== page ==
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A Cover Letter is Vital - Here's Why

Updated: Jan 31, 2019

As a professional resume writer, I hear the question all the time, "Do I really need a cover letter?"The short answer is yes. As a professional resume writer in El Paso, this is a question I receive on a regular basis. After a bit of probing, I often find out that most job seekers aren’t sure what to write into a cover letter. On top of that, bragging about yourself and achievements is hard for most people. Often times, your greatest achievements are not at the forefront of your mind. I have a few reasons why you need a cover page and tips about what to put in your cover letter.

Yes, You Do Need a Cover Letter

First and foremost, why wouldn’t you want to turn in a cover letter? This is an extra page to communicate with your prospective employer. This is an extra space to write in complete sentences and explain why you are a better fit than other candidates. It is a great opportunity and would be a shame to pass up. Some may argue, hiring officials won’t even read my cover letter. If that is the case, you are not losing out on anything other than a bit of time it took to write the resume. On the flip side, many job posting will indicate that a cover letter is required. If you don’t have one ready you run the risk of not getting looked at because you could not follow instructions. Even worse, you may scramble to write one and end up with a sloppy job.

If you turn to a professional resume writer to have your career documents prepared, they will ask you specific questions to garner information for your cover page. They may ask about what makes you specifically qualified for the position at hand. A pro writer will also want info on your biggest achievements.

You Risk Looking Uninterested

The biggest reason you need to turn in a cover letter is the fact that you risk looking uninterested when you don't turn one in. Not taking the opportunity to introduce yourself leaves your resume as a stand alone document. On top of all that, if there are gaps due to full-time school or other questions on your resume, you can explain them in a sentence or two on the cover page.

What Do I Include in My Cover Page?

This is a tricky question. To begin, you should not use the same cover page for every job posting. The best thing you can write on your cover page is an explanation of why you are the best candidate for this position. This answer will vary from one job application to the next. Your answer can include your accomplishments, specific courses you took in college, military experience, or volunteer activities. You want to speak directly about the skills you have that are asked for on the job posting.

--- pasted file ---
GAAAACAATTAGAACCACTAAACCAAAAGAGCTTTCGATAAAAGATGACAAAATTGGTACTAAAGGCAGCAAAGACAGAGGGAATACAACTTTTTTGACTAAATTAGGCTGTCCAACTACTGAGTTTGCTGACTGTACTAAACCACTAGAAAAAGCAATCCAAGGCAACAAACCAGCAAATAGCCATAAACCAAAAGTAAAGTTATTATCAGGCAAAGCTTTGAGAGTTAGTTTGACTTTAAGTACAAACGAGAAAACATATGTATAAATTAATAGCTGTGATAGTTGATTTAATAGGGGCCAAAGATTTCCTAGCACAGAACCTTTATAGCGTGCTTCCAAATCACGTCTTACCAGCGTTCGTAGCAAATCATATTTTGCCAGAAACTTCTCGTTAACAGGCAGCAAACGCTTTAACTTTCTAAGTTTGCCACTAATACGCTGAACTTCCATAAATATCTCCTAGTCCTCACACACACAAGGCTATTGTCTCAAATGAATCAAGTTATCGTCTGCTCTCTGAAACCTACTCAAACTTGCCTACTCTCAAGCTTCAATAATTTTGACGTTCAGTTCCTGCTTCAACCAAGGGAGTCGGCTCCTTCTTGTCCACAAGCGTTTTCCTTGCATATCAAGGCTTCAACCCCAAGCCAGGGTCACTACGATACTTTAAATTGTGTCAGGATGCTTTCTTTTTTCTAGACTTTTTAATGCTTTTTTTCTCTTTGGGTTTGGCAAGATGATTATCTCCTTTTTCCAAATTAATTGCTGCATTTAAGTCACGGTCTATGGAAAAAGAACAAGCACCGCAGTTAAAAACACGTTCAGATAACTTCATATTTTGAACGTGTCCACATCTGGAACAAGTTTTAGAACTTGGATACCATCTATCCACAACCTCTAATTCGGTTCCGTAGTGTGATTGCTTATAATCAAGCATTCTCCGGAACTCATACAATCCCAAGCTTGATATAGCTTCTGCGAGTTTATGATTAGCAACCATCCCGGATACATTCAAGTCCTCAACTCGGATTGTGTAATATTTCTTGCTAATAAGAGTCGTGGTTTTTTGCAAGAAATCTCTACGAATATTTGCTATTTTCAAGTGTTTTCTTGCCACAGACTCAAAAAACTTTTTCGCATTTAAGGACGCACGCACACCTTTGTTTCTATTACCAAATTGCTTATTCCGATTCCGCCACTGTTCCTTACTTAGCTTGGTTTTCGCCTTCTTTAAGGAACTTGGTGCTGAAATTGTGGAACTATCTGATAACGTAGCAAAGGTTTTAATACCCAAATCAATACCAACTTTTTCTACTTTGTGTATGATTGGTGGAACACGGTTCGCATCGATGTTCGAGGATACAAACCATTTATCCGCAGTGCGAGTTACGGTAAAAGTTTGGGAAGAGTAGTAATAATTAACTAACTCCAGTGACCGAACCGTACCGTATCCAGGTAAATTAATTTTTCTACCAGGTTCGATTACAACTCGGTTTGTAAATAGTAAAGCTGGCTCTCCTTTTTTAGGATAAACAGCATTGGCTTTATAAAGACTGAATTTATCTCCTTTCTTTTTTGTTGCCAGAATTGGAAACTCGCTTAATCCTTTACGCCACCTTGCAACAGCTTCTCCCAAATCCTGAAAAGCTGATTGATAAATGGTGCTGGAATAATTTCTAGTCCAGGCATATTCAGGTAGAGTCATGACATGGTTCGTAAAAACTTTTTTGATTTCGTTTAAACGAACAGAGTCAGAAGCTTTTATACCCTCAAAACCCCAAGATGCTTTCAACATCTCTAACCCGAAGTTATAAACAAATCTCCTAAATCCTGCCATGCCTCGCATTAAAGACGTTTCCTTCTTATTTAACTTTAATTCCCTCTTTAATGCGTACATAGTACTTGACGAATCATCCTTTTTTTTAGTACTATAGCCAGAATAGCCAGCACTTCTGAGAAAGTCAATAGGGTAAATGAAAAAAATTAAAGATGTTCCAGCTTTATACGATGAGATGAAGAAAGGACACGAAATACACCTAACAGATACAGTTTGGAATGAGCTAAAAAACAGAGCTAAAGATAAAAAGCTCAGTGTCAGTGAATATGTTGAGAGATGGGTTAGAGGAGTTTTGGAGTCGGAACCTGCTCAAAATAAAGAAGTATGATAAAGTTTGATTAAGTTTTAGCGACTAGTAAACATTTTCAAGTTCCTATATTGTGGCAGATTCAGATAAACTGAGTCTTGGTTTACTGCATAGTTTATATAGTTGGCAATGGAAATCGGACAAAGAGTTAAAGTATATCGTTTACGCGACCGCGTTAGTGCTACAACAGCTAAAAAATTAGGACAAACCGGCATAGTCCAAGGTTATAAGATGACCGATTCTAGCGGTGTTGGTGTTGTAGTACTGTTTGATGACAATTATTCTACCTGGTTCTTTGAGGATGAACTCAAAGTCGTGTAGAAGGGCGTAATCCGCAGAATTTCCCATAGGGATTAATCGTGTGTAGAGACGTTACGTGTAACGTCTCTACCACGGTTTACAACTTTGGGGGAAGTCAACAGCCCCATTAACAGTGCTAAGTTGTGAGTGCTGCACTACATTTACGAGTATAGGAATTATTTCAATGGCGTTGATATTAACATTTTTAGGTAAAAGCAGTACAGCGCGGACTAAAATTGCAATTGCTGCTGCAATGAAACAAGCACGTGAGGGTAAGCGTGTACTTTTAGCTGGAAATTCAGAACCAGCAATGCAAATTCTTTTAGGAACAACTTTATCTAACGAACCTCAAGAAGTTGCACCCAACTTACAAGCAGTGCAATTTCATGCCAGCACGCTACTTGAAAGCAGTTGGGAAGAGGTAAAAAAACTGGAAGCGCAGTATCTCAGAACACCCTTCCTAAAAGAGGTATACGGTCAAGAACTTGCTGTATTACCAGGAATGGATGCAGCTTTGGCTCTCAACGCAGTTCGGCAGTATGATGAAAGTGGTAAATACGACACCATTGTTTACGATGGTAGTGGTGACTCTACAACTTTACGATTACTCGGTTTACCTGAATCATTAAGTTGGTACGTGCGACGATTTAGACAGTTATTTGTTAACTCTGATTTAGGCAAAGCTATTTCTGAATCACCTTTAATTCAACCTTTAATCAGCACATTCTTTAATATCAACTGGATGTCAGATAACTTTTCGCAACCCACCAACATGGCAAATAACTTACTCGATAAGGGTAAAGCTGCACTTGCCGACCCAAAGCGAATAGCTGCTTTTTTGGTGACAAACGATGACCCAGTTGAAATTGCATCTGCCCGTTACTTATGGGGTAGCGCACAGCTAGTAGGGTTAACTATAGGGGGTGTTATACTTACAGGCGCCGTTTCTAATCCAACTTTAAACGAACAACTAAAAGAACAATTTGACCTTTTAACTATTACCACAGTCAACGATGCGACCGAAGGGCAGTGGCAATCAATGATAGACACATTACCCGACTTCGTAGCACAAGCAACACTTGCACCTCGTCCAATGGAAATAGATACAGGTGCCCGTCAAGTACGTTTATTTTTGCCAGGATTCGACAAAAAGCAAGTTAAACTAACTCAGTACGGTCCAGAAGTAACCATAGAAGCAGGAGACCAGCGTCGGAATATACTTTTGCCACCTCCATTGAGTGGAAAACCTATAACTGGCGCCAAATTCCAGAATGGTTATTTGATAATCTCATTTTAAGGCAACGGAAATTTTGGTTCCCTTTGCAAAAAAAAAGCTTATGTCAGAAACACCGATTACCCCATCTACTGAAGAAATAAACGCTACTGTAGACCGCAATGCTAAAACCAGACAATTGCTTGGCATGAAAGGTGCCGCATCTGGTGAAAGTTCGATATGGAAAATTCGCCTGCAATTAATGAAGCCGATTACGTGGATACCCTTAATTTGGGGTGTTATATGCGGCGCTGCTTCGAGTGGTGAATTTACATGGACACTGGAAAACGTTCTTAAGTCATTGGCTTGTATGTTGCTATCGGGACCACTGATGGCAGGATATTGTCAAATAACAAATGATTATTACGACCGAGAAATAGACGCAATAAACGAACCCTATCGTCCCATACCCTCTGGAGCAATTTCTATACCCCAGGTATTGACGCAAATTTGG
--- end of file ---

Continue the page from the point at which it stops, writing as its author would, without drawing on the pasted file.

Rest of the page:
If you are including accomplishments, it is best to use solid numbers or results. For example, if you created a process that saved employees four hours of time, this is a solid example of a positive result you created. If you know dollar amounts this is great as well. Showing that you have the capacity to infect change, create efficiency or save money is great.

Remember Your Audience

Overall, everything you include should somehow speak of how you can contribute at this prospective workplace. While you are actually talking about yourself, it should peak the prospective employer’s interest. It should also reflect info from the job posting. You may be really proud of being the top seller for a specific product at your current job, but if this position you are applying to has nothing to do with sales, you may want to leave it out.  

Keep it Brief

Aside from not including a cover page, the biggest mistake most people make is writing too much. If your resume is too long, it simply won’t get read. It should be formatted in such a way that is easy to scan. You can even include numbers or bullets. Your paragraphs should be short. Don’t include more than three to four small paragraphs.

Include Key Info

The following bits of information need to be in the cover letter.

The position and place: Briefly state that you are interested in the specific job title and the name of the place you are applying to. This shows that you have taken the necessary time to read over the job posting. It also helps HR professionals when they are hiring for many positions.

Name of HR professional: You should address the cover page to an actual person when at all possible. If the name is not stated on the job posting you can always call and ask for it. You can say that you are interested candidate in said position and would like to know who to address your cover letter to. This will show your interest and initiative. It will also make you stand out as many people don’t take this step.

Contact Info: Be sure to include the same header as your resume.

Writing is Hard

With all that being said, you may feel that the task of writing a cover page is over your head. If you are not confident in your writing skills, be sure to give me a call. As a professional resume writer, I have a full understanding of how to taylor both your resume and cover page to the job you are applying to. It is also helpful to get a head start and have the documents ready before you even find the right job posting. While it is important to create new documents for each job, it is a good idea to have base documents ready. Call or email me today. My calendar fills up quickly, so the sooner we get started the sooner you can apply for your dream job!

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